Sexual citizenship is a powerful concept associated with debates about recognition and exclusion, agency, respect and accountability. For young people in general and for gender and sexually diverse youth in particular, these debates are entangled with broader imaginings of social transitions: from ‘child’ to ‘adult’and from ‘unreasonable subject’ to one ‘who can consent’. This international and interdisciplinary collection identifies and locates struggles for recognition and inclusion in particular contexts and at particular moments in time, recognising that sexual and gender diverse young people are neither entirely vulnerable nor self-reliant.
Focusing on the numerous domains in which debates about youth, sexuality and citizenship are enacted and contested, Youth, Sexuality and Sexual Citizenship explores young people’s experiences in diverse but linked settings: in the family, at school and in college, in employment, in social media and through engagement with health services. Bookended by reflections from Jeffrey Weeks and and Susan Talburt, the book’s empirically grounded chapters also engage with the key debates outlined in it's scholarly introduction.
This innovative book is of interest to students and scholars of gender and sexuality, health and sex education, and youth studies, from a range of disciplinary and professional backgrounds, including sociology, education, nursing, social work and youth work.
Table of Contents
Peter Aggleton, Sujith Kumar Prankumar, Rob Cover, Deana Leahy, Daniel Marshall and Mary Lou Rasmussen
Section 1: Kinship
Chapter 1. Family, kinship and citizenship: Change and continuity in LGBQ lives
Chapter 2. Queer interruptions: Policing belonging in the carceral state
Louise Boon-Kuo, Erica R. Meiners and Paul Simpson
Chapter 3. Re-imagining, reclaiming, renaming
Section 2: Schooling and Education
Chapter 4. Lawrence ‘Larry’ King and too muchness: Complicating sexual citizenship through the embodied practices of a queer/trans student of colour
Chapter 5. Beyond cultural racism: Challenges for an anti-racist sexual education and youth
Anna Bredström and Eva Bolander
Chapter 6. Regulating sexual morality: The stigmatisation of LGB youth in Hong Kong
Adrian Kin Cheung Yan and Denise Tse-Shang Tang
Section 3: Well-Being and Health
Chapter 7. Divergent pathways to inclusion for transgender and intersex youth
Chapter 8. Sexualities education and sexual citizenship: A materialist approach
Pam Alldred and Nick J. Fox
Chapter 9. Constraints and alliances: LGBTQ sexuality and the neoliberal school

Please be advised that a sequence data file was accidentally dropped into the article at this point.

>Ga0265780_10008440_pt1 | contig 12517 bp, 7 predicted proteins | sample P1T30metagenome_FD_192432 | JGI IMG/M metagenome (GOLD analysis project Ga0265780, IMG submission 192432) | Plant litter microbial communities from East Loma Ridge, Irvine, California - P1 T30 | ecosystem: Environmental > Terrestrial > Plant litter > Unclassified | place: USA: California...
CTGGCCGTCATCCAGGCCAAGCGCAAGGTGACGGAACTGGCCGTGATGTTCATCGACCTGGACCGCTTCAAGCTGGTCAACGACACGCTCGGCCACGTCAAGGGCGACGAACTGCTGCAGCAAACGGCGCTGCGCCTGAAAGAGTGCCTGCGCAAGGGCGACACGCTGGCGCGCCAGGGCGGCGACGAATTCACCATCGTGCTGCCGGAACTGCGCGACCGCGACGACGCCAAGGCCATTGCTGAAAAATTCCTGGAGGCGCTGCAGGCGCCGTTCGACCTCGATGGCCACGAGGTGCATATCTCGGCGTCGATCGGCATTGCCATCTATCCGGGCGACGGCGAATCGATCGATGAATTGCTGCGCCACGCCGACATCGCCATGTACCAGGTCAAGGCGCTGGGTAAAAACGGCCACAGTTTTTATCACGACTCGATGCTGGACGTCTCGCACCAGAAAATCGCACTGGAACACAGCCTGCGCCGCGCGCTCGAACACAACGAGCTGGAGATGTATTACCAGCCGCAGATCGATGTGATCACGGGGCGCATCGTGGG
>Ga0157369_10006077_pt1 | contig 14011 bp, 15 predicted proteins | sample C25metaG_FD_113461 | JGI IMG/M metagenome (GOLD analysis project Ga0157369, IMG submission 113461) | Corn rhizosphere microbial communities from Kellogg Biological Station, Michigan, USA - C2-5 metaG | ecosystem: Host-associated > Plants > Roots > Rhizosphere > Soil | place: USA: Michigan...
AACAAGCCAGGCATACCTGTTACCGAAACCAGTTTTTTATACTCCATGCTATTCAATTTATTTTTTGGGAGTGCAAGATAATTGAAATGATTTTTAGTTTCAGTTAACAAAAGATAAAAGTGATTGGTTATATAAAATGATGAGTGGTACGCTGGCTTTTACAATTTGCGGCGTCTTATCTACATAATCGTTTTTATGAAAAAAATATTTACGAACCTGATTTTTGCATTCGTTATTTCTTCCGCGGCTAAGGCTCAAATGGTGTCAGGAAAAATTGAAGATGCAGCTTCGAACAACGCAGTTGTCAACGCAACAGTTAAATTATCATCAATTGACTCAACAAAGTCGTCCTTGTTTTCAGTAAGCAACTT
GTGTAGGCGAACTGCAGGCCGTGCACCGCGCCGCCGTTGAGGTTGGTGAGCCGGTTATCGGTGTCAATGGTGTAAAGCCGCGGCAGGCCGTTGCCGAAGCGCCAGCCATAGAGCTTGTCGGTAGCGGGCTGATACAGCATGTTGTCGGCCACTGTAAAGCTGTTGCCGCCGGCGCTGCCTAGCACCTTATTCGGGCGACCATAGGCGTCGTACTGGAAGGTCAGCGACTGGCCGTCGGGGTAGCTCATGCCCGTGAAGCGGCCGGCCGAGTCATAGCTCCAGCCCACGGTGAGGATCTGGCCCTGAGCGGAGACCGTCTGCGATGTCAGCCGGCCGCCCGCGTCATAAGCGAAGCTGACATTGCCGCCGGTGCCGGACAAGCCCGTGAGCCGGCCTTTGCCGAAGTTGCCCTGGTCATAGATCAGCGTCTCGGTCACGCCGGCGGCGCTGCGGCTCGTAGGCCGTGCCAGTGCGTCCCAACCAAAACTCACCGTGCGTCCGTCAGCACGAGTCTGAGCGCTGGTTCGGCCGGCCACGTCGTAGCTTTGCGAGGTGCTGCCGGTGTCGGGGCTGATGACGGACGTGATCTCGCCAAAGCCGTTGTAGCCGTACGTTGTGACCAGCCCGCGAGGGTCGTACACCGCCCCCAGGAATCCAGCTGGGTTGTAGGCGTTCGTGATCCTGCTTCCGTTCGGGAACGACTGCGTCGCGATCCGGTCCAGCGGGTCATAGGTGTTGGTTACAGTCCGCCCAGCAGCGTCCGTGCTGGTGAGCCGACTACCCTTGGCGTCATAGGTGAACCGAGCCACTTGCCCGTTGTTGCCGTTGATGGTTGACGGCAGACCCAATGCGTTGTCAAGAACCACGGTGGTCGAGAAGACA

Jessica Fields, Jen Gilbert, Laura Mamo and Nancy Lesko
Section 4: Communication Technologies
Chapter 10. Twenty years of ‘cyberqueer’: The enduring significance of the Internet for young LGBTIQ+ people
Brady Robards, Brendan Churchill, Son Vivienne, Benjamin Hanckel and Paul Byron
Chapter 11. Taking off the risk goggles: Exploring the intersection of young people’s sexual and digital citizenship in sexual health promotion
Kath Albury and Paul Byron
Chapter 12. Queer youth refugees and the pursuit of the happy object: Documentary, technology and vulnerability
Section 5: Work
Chapter 13. Young LGBTQ teachers: Work and sexual citizenship in contradictory times
Chapter 14. Gay, famous and working hard on YouTube: Influencers, queer microcelebrity publics, and discursive activism
Crystal Abidin and Rob Cover
Chapter 15. Mediating aspirant religious-sexual futures: In God’s hands?
Section 6: Sex and Gender/Sexual Relationships
Chapter 16. Enabling fluid forms of sexual citizenship? Navigating the presence and absence of queer sex in Skins
Chapter 17. ‘Some teachers are homophobic, you know, because they just don’t know any better’: Students reimagining power relations in schools.
Katie Fitzpatrick and Hayley McGlashan
Chapter 18. The proliferation of gender and sexual identities, categories and labels among young people: Emergent taxonomies
Afterword: Youth and Scenes of Sexual Citizenship
Peter Aggleton is an emeritus professor at UNSW Sydney, Australia; an honorary distinguished professor at The Australian National University, an adjunct professor in the Australian Research Centre in Sex, Health and Society at La Trobe University, Melbourne, Australia; and an honorary professor at University College London, UK.
Rob Cover is an associate professor in media and communication in the School of Social Sciences at The University of Western Australia.
Deana Leahy is a senior lecturer in health education in the Faculty of Education at Monash University in Melbourne, Australia.
Daniel Marshall is a senior lecturer in literature in the School of Communication and Creative Arts at Deakin University in Melbourne, Australia.
Mary Lou Rasmussen is a professor of sociology in the College of Arts and Social Sciences at The Australian National University in Canberra, Australia.